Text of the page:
• Moses grew up to become the “savior” of Israel in that he led the people out of Egypt. Yeshua, of course, is the greater and spiritual Savior of Israel in that he has delivered his people from sin and the spiritual Egypt of the world, the flesh and devil.
  • Both Moses and Yeshua spent all or part of their childhood in Egypt (Matt 2:13–19) and both left Egypt for the Promised Land.
  • Moses, after growing up into manhood, was rejected by his brethren. Yeshua, of course, was also rejected by his brethren, though more due to the fear of the religious leaders of the day. 
  • Moses began his ministry after 40 years in the wilderness; the Messiah spent 40 days fasting in the wilderness.
  • Then Moses has the burning bush experience. There is much symbolism in this section of the story. The word “bush” in the Hebrew is the word ceneh, which is from an unused root meaning “to prick.” This indicates that the bush was most likely a thorn bush. Since the earth was cursed at the fall of man and now brings forth thorns, and since fire is a biblical metaphor for judgment, a burning thorn bush that isn’t burnt speaks of YHVH’s mercy. It also speaks of our Messiah, who became sin, and was judged, yet by his resurrection wasn’t consumed! That Yeshua wore a crown of thorns points us to the burning bush. Of course, the voice that spoke out of the burning bush was YHVH, or Yeshua in his preincarnate state.
  • At the burning bush, Moses learns the name of YHVH. He will later use this name and make it known among the people. Yeshua did this also in his prayer to the Father in John 17:6, “I have manifested your name to the men whom you have given me.”
  • Moses, being a man, felt insecure about his charge to lead the Hebrew people out of bondage. He tried to get out of it by saying that he was no speaker. YHVH answered saying, “Who makes the mute, the deaf, the seeing, or the blind?” Isn’t it interesting, and a testimony to the deity of Yeshua, that Yeshua was able to make a man who was blind from birth to be able to see? (John 9:1, see also Luke 7:22) Similarly, Yeshua at Gethsemane asked the Father to release him from his mission when he asked that the cup of his suffering might pass from him (Matt 26:39).
  • Notice that before Moses goes back to his brethren, they must experience the “great tribulation” of the bondage of severe slavery. In the same way, we can infer that the end-time great tribulation period will precede the return of the Messiah (Matt 24:21 and 29–30).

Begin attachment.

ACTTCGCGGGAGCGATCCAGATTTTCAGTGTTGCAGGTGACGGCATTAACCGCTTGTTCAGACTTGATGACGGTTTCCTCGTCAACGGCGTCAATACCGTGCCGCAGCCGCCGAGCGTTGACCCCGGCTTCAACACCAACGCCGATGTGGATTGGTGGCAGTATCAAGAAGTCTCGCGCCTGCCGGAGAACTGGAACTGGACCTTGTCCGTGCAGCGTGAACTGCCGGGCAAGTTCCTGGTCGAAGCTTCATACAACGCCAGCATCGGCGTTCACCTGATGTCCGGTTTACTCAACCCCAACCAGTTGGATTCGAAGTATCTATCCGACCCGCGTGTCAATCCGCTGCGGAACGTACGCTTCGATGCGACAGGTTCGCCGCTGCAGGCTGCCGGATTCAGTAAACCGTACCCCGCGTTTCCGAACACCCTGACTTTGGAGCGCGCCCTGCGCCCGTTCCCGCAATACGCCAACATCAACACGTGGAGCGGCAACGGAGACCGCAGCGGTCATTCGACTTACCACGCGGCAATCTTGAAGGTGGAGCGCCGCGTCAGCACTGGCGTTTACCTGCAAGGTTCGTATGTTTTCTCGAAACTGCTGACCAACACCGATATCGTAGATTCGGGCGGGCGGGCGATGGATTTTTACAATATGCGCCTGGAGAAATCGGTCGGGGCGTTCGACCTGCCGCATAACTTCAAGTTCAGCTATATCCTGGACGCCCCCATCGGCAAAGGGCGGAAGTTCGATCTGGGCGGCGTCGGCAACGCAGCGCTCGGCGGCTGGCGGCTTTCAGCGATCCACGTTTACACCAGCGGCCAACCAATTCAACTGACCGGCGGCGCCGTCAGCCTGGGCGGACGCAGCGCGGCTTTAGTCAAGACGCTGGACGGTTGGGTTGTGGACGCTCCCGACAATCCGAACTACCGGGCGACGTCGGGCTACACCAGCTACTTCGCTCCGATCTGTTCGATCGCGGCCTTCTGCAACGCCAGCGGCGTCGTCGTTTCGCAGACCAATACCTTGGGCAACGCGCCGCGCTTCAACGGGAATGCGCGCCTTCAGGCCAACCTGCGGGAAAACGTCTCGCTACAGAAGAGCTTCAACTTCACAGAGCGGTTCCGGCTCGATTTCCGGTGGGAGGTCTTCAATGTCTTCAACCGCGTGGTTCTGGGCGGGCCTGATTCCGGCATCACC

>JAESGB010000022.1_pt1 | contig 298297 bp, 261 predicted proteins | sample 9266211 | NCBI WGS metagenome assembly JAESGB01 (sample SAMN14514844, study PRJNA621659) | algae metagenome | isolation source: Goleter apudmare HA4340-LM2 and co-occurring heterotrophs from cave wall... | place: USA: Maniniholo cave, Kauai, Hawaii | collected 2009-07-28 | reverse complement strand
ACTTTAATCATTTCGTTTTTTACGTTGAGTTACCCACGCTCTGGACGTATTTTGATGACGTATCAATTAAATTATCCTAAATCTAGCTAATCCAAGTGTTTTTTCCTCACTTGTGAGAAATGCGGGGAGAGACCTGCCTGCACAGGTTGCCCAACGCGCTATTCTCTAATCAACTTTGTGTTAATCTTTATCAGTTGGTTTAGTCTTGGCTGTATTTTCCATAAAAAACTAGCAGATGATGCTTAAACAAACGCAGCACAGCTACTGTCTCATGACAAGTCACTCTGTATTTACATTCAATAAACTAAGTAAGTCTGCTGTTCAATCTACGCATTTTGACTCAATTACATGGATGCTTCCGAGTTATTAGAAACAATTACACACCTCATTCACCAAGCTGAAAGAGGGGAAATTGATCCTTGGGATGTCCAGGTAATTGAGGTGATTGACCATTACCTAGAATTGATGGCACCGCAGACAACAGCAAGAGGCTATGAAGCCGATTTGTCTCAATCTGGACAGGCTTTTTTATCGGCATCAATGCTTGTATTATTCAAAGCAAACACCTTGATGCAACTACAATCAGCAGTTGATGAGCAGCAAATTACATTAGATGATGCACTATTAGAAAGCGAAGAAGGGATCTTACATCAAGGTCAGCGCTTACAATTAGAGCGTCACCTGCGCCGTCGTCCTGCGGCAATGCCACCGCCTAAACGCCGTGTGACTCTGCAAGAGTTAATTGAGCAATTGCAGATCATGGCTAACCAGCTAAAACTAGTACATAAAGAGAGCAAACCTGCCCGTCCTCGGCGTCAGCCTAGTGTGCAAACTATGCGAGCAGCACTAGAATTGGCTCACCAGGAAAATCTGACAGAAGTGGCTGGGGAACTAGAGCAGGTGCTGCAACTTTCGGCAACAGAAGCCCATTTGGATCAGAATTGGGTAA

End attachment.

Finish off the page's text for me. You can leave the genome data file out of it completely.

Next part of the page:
• In our comparison between Moses and Yeshua, let’s consider the story of the circumcision of Moses’ sons. Surprisingly, the sons of Moses, the “strangers in a foreign land,” had been living all these years and NOT keeping the Torah–instruction of Elohim. Then, just as Moses was preparing to “return,” there is recognition that they had been out of covenant with YHVH and had been disobedient to his Torah, including the command to circumcise all male children. Zipporah, possibly depicting the “church,” was offended by this fact. Yet, in this story, Moses is the one who was threatened with death because Gershom, his first born son, wasn’t circumcised. Similary, Yeshua had to die because for our the sins, which had separated us from Elohim as we were living in a strange land spiritually (the world).
  • Twice, Zipporah calls Moses a “bloody husband” (Exod 4:25–26). Is YHVH being redundant here, or is he drawing our attention to this event? Then blood is literally cast upon Moses’ feet (the Hebrew implies this). Surely our Savior had his own blood upon his feet, which he shed for our transgressions. Gershom (literally, “foreigner” or “sojourner”), one of Moses’ two sons, could be viewed allegorically as being representative of a redeemed believer in his pre-converted, unsaved and uncircumcised (of heart) state. It was the blood of Yeshua shed on the cross, in our place, that saved us from the wrath of Elohim and paid the death penalty price for our sins. Likewise, Moses’ sons were “guilty” before YHVH until blood was shed. In an abstract allegorical way, Moses’ action toward his sons may point to Yeshua work’s on the cross.
  • Moses may have had some kind of physical inability to speak well (Exod 4:10). In our comparison between Moses and Yeshua, what are the deeper implications of this? In their Torah commentaries, the Jewish sages hold that Moses was tongue-tied. For the reason of being better able to communicate with Israel, after YHVH had become angry with Moses, Aaron was given to Moses to be his spokesman. In the same way, until he returns to reign in the age to come, Yeshua is physically unable to explain his Word to us in person. In the flesh, he is not present with us. For that reason, he has sent us a Helper or a Comforter or the Spirit of Elohim who shines spiritual light upon the Word of Elohim/Yeshua the Messiah (John 15 and 16), the Word of Elohim in flesh form (John 1:1–14).